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Myths and marriage

By Norman Poltenson


Robin Hood is a heroic, English outlaw known for robbing from the rich and giving to the poor. He and his merry band of rogues discomfited the unscrupulous sheriff of Nottinghamshire, who had dispossessed Robin of his property. The myth has persisted for more than 800 years.

Horatio Alger, Jr. wrote more than 100 books designed for young, working-class men, which are best described as rags-to-riches stories. His first book appeared shortly after the Civil War. His novels portrayed young men who led exemplary lives, rising from poverty and other adversities. The protagonists realized the “American Dream” based on honesty, thrift, self-reliance, and industry.

Which myth persists today? Both.

Robin Hood and his merry band currently reside at 1600 Pennsylvania Ave. They are still focused on extracting the earnings of the “rich” and redistributing them to the less fortunate. The wealthy “1 percent” continues to suppress the less fortunate, inhibiting their social mobility and smothering fairness, defined as “economic inequality.” Government is now the sheriff, and the welfare state is the mechanism for righting this evil.

Horatio Alger lives in the breasts of entrepreneurs. America is enjoying an explosion of dreamers who imagine a new product or service and who are willing to risk time, talent, and treasure to pursue their dreams. Thousands are still drawn to our shores as immigrants, seeking a society based on meritocracy and the opportunity for social mobility.

Which myth best propels U.S. economic growth — economic inequality or social mobility? America has long opted for social mobility as long as economic advancement is a realistic goal and capitalism does not become a caste system. Supporters of both myths agree that education is a critical benchmark to achieve mobility. What is too often overlooked is another benchmark — marriage.

The breakdown of marriage has spawned the rise of the single-parent household. In 1980, about 18 percent of births were to unmarried women; by 2009, the number had escalated to 41 percent. The increase among whites rose from 11 percent to 36 percent; among blacks, the number jumped from 56 percent to 72 percent; and Hispanic numbers increased from 37 percent to 53 percent. Concomitantly, the number of children living with two parents has dropped since 1970 from 82 percent to 63 percent. On average, children in single-parent homes have lower grades, do more drugs, and have higher arrest rates.

The drop in marriage rates exacerbates income inequality of those in the lowest income quintile, creating a fault line separating economic classes. Fifty years ago, marriage rates for the most- and least-educated adults were identical. Today, two-thirds of college graduates are married, compared with less than half of those with a high-school diploma or those who did not graduate. The numbers also tell us that those with less education are both more likely to cohabit and are quicker to divorce.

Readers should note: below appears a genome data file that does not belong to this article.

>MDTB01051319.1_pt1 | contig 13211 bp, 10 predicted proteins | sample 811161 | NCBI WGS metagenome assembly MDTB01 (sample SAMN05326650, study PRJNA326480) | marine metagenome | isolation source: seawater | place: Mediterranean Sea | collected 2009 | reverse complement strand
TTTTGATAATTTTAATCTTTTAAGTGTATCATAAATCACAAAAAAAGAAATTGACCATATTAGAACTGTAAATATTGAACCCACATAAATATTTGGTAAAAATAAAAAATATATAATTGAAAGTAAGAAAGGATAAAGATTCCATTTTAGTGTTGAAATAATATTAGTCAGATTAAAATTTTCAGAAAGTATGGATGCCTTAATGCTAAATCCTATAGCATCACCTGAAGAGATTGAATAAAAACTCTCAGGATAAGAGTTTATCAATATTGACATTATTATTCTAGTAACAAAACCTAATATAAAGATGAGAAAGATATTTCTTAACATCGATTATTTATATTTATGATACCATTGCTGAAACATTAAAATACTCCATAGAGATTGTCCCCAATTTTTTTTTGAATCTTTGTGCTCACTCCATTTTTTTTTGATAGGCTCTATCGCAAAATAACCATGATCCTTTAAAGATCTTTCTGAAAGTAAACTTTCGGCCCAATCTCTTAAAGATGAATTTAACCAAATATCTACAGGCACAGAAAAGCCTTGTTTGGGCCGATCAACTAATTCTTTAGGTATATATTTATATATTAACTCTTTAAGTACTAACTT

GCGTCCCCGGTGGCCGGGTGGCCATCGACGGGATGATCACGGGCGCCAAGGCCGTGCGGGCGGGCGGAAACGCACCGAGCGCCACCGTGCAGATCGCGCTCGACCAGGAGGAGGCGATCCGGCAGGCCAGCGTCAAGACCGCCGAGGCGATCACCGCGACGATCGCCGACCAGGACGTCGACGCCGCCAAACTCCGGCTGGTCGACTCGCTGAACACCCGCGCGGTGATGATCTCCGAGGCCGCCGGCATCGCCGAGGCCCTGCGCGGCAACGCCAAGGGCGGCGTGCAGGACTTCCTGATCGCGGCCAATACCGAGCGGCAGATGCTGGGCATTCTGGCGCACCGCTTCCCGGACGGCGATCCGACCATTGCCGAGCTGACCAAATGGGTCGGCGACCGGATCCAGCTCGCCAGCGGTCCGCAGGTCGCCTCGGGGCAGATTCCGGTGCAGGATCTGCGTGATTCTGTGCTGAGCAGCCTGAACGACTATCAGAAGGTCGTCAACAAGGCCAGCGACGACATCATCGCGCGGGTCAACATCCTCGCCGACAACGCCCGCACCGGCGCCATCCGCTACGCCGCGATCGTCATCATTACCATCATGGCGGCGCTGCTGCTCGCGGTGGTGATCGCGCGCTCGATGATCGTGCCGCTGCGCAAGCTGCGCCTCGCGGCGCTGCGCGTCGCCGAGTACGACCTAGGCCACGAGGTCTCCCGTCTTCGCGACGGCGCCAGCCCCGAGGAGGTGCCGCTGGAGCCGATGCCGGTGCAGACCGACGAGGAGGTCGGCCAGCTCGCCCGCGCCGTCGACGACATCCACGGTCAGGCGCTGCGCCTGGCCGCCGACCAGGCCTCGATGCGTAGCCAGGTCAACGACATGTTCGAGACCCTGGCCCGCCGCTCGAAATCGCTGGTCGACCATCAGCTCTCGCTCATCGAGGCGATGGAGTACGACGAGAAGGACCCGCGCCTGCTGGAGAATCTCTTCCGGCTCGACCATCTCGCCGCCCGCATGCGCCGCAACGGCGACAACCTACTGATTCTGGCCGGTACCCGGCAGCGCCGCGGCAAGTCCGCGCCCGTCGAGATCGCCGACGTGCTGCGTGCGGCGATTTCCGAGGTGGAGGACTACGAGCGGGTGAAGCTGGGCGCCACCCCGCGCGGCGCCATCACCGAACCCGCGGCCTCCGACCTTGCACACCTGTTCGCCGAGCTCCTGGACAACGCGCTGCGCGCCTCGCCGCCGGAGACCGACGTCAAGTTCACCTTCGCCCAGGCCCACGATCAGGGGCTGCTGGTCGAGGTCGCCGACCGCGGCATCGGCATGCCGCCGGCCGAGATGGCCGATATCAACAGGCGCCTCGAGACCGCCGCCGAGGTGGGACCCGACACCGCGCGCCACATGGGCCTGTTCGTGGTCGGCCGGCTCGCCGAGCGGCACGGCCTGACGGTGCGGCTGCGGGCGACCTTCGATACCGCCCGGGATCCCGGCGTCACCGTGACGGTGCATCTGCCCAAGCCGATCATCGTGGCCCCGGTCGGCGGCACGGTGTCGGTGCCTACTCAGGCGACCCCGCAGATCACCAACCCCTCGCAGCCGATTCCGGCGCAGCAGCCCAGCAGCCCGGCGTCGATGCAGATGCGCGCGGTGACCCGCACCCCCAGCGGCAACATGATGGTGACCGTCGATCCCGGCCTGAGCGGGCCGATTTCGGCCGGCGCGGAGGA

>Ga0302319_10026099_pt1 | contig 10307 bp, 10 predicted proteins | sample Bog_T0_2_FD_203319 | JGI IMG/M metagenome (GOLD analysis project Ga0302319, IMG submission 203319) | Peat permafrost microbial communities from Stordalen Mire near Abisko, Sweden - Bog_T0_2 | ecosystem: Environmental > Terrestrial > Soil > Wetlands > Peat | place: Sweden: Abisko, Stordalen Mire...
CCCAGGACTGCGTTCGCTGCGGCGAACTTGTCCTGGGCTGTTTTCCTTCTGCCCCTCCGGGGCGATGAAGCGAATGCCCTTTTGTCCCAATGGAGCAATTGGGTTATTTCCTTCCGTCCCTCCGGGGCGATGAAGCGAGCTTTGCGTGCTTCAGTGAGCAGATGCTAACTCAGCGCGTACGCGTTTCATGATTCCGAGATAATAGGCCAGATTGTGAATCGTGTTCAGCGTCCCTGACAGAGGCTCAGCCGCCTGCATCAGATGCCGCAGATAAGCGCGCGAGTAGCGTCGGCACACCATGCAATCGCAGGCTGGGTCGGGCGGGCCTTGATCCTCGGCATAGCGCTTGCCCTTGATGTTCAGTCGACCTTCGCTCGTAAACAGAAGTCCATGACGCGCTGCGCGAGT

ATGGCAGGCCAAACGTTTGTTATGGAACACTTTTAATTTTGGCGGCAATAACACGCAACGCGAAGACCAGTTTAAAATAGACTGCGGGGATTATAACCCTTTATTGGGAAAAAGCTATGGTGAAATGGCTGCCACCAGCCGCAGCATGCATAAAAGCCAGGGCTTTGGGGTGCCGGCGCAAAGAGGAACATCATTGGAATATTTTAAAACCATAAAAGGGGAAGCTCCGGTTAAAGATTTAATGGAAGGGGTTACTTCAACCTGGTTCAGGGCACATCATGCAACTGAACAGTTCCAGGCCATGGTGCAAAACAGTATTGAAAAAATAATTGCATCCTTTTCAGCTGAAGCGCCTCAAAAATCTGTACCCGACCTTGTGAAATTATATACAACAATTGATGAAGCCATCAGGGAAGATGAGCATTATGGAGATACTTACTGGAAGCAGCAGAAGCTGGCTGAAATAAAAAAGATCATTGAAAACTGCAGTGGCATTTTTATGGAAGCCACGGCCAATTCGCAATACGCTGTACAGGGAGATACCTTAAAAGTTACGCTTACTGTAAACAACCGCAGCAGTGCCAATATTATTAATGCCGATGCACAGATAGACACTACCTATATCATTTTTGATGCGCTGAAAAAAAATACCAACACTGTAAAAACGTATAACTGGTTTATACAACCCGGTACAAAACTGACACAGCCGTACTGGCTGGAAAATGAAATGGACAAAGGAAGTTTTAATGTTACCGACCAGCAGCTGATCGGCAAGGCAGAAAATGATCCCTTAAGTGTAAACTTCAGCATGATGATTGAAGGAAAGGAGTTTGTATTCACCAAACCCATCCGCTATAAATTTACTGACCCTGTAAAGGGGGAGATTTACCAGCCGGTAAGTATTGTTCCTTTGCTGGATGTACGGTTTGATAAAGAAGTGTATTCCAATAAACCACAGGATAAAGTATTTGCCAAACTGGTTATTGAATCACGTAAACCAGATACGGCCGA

The fault line is also widened by who marries whom. Fifty years ago, it was not uncommon for the boss to marry his secretary, who probably came from a different economic strata and level of education. Today, marriage is largely between those with equal education: I met my spouse in med school or law school. The couple then most likely resides in a clustered community of like-educated couples, further segregating economic classes

The numbers are important because a strong determinant of educational achievement is being raised in a stable, two-parent home. By age 12, two-thirds of children born to cohabiting parents will see them split up, compared with just a quarter of children born to parents who are married. Educational achievement, in turn, usually determines lifetime income. The result: fewer marriages mean more economic inequality.

Which brings us to men in the lowest income quintile. For them, it is most difficult to find employment, because they are undereducated and have adjusted poorly to a marketplace requiring more office work and less factory work, construction, and transportation. This, in turn, marginalizes them as prospective marriage partners. Our stagnant economy exacerbates the situation, causing many to simply drop out of the labor market. In March, the U.S. Labor Department reported that 496,000 people had exited the labor force. The data shows a direct correlation between falling earnings of poorly educated men and declining marriage rates. It also suggests that the implosion of stable families costs taxpayers $112 billion annually.

Economic mobility, then, is a family enterprise. But, it’s also an individual enterprise. We all marvel at immigrants who arrive penniless in America, unable to speak the language, and in a few years, many create thriving enterprises and their children are the class valedictorians who go on to professional careers. The family culture stresses education and the Horatio Alger attributes of thrift, self-reliance, and hard work. Clearly, America is still a land of opportunity for those who don’t buy into the Robin Hood concept based on envy and resentment.

The multicultural dogma tells us that all cultures are equal. Put that in the baloney column. Horatio Alger may be a myth, but cultures built on Alger’s principles nurture real rags-to-riches stories.

The biggest obstacle to mobility in our society is the growing stratification of the lowest economic quintile. The best answer is to promote stable, two-parent families. Marriage matters.


Norman Poltenson is publisher of The Central New York Business Journal. Contact him at



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